This excellent collection consists of fifty-two insightful essays addressing the various experiences and issues faced by women mourners who recite Kaddish. The book is very helpful and thought provoking for individual mourners and for the Jewish community as a whole. The contributors come from a wide range of Jewish denominations, backgrounds, religious involvement and education. The writers share their viewpoints and reveal their courage in confronting difficult situations. All testify to the ways in which reciting Kaddish invoked deep spiritual and meaningful experiences. Several of the essays portray the warm presence of community support and solace and the establishment or affirmation of their involvement with Jewish communal life. For them, the recitation of Kaddish indeed served to sanctify God’s name. Others portray synagogues and minyanim where the opposite occurred. At a time where community is most needed, the mourners were set adrift and even faced outright hostility and ostracism. There, the communal response reflected a lack of respect for the dead, the wounding of the mourner and a desecration of God’s name.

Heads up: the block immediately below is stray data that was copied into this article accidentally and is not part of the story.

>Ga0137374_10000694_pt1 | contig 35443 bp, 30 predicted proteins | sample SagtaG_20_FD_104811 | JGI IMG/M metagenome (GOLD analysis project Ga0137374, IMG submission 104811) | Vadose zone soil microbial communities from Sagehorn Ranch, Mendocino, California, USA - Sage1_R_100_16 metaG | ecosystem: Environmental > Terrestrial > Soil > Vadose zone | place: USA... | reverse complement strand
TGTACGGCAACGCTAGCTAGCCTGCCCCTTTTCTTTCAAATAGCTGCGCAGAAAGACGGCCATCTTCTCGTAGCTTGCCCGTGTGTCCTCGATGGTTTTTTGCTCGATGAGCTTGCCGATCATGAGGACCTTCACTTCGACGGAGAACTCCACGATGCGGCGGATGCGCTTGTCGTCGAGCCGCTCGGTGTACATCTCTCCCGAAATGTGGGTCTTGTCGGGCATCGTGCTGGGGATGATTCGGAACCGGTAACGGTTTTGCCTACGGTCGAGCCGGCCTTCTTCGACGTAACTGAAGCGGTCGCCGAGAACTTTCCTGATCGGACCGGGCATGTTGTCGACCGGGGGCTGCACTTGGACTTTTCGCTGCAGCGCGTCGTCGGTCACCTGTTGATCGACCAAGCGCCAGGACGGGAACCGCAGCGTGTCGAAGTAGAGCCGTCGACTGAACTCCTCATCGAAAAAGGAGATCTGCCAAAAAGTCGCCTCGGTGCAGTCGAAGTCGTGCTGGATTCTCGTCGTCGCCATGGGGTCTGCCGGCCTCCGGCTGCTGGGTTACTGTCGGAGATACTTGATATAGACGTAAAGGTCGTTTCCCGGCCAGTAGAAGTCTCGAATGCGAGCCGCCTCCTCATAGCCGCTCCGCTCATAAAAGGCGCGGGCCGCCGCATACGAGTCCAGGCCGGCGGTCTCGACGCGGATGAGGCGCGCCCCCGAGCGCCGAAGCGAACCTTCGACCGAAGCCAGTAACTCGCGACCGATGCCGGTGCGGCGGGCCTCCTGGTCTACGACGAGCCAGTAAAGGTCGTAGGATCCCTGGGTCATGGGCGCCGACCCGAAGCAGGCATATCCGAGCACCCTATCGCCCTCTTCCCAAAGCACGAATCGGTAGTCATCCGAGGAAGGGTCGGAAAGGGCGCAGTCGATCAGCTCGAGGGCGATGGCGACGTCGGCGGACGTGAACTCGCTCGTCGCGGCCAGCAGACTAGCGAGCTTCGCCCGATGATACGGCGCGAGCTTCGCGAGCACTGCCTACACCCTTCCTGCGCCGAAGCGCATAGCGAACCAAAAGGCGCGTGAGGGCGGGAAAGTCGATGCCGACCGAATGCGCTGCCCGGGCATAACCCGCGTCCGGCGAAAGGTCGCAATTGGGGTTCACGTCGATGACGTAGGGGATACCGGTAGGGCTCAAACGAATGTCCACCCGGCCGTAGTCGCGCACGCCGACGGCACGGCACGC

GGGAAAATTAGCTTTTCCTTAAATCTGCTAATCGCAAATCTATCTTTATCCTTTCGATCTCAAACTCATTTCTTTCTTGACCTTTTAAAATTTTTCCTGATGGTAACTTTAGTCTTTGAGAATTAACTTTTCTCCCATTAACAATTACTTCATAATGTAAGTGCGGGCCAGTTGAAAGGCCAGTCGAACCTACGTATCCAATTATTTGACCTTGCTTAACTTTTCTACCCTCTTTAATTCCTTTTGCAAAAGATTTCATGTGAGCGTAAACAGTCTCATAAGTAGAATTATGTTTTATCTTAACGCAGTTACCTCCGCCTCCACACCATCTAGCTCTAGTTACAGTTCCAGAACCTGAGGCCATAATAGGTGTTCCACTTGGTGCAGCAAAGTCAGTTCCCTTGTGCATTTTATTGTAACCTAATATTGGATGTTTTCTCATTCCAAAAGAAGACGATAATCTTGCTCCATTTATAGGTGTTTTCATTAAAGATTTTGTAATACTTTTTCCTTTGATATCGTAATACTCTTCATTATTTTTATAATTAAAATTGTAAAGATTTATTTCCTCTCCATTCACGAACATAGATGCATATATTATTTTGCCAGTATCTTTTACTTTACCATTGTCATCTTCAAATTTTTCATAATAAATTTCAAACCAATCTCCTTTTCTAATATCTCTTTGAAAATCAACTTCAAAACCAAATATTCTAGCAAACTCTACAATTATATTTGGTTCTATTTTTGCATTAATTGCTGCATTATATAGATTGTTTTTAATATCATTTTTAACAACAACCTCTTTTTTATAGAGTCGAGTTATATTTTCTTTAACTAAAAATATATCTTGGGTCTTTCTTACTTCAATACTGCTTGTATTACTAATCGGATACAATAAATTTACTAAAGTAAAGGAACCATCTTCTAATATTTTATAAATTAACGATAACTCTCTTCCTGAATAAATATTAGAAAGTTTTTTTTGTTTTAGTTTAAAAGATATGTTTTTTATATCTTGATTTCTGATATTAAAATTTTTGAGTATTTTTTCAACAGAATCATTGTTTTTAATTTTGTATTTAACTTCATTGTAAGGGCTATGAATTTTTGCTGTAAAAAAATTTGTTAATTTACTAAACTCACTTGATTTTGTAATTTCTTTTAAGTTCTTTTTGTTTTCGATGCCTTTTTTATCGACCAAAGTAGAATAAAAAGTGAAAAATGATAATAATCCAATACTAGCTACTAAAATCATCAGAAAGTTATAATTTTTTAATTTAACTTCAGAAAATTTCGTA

This book is well worth purchasing and reading. The essays reflect individual and common experiences and issues that may be unique to women or may be shared by all mourners. Readers will find that many essays speak directly to them on many levels.
This review first appeared in AJL Reviews